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defeasible reasoning

Definition of defeasible reasoning

Further reading

Defeasible reasoning is a kind of reasoning that is based on reasons that are defeasible, as opposed to the indefeasible reasons of deductive logic. Defeasible reasoning is a particular kind of non-demonstrative reasoning, where the reasoning does not produce a full, complete, or final demonstration of a claim, i.e., where fallibility and corrigibility of a conclusion are acknowledged. Other kinds of non-demonstrative reasoning are probabilistic reasoning, inductive reasoning, statistical reasoning, abductive reasoning, and paraconsistent reasoning. Defeasible reasoning is also a kind of ampliative reasoning because its conclusions reach beyond the pure meanings of the premises.

The differences between these kinds of reasoning correspond to differences about the conditional that each kind of reasoning uses, and on what premise (or on what authority) the conditional is adopted:

  • deductive: from meaning postulate, axiom, or contingent assertion: if p then q (i.e., q or not-p)
  • defeasible: from authority: if p then (defeasibly) q
  • probabilistic: from combinatorics+indifference: if p then (probably) q
  • statistical: from data+presumption: the frequency of q 's among p 's is high (or inference from a model fit to data); hence, (in the right context) if p then (probably) q
  • inductive (theory-formation): from data+coherence+simplicity+confirmation: (inducibly) "if p then q"; hence, if p then (deducibly-but-revisably) q
  • abductive: from data+theory: p and q are correlated, and q is sufficient for p; hence, if p then (abducibly) q as cause

Some have thought that defeasible reasoning could be connected to qualitative probabilistic reasoning, but such efforts have not borne great insights.

Defeasible reasoning finds its fullest expression in jurisprudence, ethics and moral philosophy, epistemology, pragmatics and conversational conventions in linguistics, constructivist decision theories, and in knowledge representation and planning in artificial intelligence. It is also closely identified with prima facie (presumptive) reasoning (i.e., reasoning on the "face" of evidence), and ceteris paribus (default) reasoning (i.e., reasoning, all things "being equal").

The etymology of defeasible usually refers to Middle English law of contracts, where a condition of defeasance is a clause that can invalidate or annul a contract or deed. Though defeat, dominate, defer, defy, deprecate and derogate are often used in the same contexts as defeasible, the verbs annul and invalidate (and nullify, overturn, rescind, vacate, repeal, debar, void, cancel, countermand, preempt, etc.) are more properly correlated with the concept of defeasibility than those words beginning with the letter d. Many dictionaries do contain the verb, to defease with past participle, defeased.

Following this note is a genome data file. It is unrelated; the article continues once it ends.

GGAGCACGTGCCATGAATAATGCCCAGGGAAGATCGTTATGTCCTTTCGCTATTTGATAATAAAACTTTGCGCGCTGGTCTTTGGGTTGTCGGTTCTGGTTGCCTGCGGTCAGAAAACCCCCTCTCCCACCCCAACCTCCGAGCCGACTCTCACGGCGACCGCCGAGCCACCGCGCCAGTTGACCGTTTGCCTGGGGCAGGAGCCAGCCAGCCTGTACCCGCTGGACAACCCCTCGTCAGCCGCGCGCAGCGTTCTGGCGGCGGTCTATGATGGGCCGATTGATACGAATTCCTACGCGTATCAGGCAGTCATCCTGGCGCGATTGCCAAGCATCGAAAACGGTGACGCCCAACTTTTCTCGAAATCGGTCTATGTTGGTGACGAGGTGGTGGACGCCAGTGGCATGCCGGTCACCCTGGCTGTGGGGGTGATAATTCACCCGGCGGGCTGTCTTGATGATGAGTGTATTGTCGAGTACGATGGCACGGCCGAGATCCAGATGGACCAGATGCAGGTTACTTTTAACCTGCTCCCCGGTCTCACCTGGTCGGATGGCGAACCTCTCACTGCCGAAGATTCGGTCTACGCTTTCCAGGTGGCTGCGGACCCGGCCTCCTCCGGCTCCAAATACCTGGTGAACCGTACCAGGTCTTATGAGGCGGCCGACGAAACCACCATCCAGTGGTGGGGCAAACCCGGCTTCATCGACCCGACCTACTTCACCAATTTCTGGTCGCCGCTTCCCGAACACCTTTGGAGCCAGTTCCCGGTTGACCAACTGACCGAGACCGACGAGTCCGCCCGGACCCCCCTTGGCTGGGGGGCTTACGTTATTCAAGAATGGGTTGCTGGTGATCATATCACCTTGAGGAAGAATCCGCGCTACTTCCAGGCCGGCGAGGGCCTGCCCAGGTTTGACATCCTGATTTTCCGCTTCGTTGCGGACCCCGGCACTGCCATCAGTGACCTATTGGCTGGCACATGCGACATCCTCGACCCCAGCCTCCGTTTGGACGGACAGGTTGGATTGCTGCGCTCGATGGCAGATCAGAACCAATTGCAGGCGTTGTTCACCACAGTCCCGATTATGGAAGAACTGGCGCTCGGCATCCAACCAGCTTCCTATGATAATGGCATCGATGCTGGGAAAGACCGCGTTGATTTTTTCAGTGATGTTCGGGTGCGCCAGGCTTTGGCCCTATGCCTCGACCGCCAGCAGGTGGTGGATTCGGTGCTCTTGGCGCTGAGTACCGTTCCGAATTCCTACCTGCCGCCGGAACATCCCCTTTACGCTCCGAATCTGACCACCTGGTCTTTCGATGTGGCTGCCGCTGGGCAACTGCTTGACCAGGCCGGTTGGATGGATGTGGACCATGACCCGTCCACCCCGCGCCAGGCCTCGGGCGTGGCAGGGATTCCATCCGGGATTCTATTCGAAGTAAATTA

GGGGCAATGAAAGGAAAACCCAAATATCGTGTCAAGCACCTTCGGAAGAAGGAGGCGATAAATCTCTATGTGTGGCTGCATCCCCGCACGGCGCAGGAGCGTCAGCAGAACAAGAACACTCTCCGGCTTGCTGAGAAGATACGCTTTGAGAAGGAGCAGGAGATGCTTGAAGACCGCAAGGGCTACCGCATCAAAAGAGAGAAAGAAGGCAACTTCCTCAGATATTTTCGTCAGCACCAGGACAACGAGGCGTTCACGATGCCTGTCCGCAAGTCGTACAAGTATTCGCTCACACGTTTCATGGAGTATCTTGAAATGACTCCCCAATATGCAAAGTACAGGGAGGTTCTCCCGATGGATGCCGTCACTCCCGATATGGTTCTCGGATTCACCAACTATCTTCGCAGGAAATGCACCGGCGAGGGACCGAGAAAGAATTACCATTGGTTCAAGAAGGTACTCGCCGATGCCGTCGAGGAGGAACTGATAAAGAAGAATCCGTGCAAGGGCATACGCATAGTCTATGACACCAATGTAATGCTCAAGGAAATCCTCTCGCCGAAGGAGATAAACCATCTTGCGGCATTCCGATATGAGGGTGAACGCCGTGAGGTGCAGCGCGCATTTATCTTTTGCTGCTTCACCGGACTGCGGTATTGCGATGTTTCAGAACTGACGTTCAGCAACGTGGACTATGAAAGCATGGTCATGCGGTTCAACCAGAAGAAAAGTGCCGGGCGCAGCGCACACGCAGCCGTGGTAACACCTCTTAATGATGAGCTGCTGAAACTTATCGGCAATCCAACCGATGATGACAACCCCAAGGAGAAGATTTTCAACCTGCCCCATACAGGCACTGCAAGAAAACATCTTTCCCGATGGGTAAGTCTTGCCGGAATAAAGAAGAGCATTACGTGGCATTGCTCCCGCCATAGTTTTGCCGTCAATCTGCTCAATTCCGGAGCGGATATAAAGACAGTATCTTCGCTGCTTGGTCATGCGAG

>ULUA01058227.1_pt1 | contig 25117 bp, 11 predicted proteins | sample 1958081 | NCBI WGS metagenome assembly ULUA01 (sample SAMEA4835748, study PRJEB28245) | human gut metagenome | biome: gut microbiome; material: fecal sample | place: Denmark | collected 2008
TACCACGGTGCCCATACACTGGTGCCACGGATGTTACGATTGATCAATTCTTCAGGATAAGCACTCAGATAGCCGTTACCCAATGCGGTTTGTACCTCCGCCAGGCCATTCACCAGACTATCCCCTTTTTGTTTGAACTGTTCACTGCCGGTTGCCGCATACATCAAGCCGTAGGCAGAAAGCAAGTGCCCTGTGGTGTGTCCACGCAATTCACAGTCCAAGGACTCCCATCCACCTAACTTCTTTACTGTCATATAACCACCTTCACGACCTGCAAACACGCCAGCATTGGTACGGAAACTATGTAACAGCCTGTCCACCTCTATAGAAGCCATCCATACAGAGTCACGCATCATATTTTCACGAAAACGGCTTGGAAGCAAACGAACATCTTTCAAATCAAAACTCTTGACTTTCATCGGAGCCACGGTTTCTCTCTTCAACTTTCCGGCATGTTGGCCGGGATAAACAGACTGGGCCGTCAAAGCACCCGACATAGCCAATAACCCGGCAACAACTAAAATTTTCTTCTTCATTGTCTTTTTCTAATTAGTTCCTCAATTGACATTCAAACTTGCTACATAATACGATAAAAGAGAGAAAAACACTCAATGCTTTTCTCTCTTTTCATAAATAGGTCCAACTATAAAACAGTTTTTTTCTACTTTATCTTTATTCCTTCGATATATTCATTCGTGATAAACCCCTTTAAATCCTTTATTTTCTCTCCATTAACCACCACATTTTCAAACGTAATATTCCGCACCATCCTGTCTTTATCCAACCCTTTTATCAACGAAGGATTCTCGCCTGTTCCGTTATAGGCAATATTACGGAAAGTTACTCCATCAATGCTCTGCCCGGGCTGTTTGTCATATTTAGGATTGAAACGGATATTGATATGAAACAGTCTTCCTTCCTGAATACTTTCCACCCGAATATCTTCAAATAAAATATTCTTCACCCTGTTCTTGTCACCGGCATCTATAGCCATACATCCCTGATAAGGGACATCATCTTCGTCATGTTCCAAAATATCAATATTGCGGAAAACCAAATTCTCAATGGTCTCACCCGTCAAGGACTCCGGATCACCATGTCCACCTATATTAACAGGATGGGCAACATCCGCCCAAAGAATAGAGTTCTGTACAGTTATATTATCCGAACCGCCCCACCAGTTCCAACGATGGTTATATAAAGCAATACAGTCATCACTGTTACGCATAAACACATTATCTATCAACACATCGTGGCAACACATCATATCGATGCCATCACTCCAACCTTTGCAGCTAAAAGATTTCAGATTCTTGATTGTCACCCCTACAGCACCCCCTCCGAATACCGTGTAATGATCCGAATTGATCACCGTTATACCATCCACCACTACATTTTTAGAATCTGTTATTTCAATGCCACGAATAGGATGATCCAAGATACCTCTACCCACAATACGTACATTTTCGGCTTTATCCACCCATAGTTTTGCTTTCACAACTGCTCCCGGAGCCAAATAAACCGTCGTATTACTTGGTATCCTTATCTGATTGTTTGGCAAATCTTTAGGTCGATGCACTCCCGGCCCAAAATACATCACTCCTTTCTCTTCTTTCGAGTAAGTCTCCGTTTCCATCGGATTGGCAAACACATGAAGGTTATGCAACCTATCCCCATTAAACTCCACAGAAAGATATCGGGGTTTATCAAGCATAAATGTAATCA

Many political philosophers have been fond of the word indefeasible when referring to rights, e.g., that were inalienable, divine, or indubitable. For example, in the 1776 Virginia Declaration of Rights, "community hath an indubitable, inalienable, and indefeasible right to reform, alter or abolish government..." (also attributed to James Madison); and John Adams, "The people have a right, an indisputable, unalienable, indefeasible, divine right to that most dreaded and envied kind of knowledge - I mean of the character and conduct of their rulers." Also, Lord Aberdeen: "indefeasible right inherent in the British Crown" and Gouverneur Morris: "the Basis of our own Constitution is the indefeasible Right of the People." Scholarship about Abraham Lincoln often cites these passages in the justification of secession. Philosophers who use the word defeasible have historically had different world views from those who use the word indefeasible (and this distinction has often been mirrored by Oxford and Cambridge zeitgeist); hence it is rare to find authors who use both words.

In judicial opinions, the use of defeasible is commonplace. There is however disagreement among legal logicians whether defeasible reasoning is central, e.g., in the consideration of open texture, precedent, exceptions, and rationales, or whether it applies only to explicit defeasance clauses. H.L.A. Hart in The Concept of Law gives two famous examples of defeasibility: "No vehicles in the park" (except during parades); and "Offer, acceptance, and memorandum produce a contract" (except when the contract is illegal, the parties are minors, inebriated, or incapacitated, etc.).

References:

  1. Wiktionary. Published under the Creative Commons Attribution/Share-Alike License.



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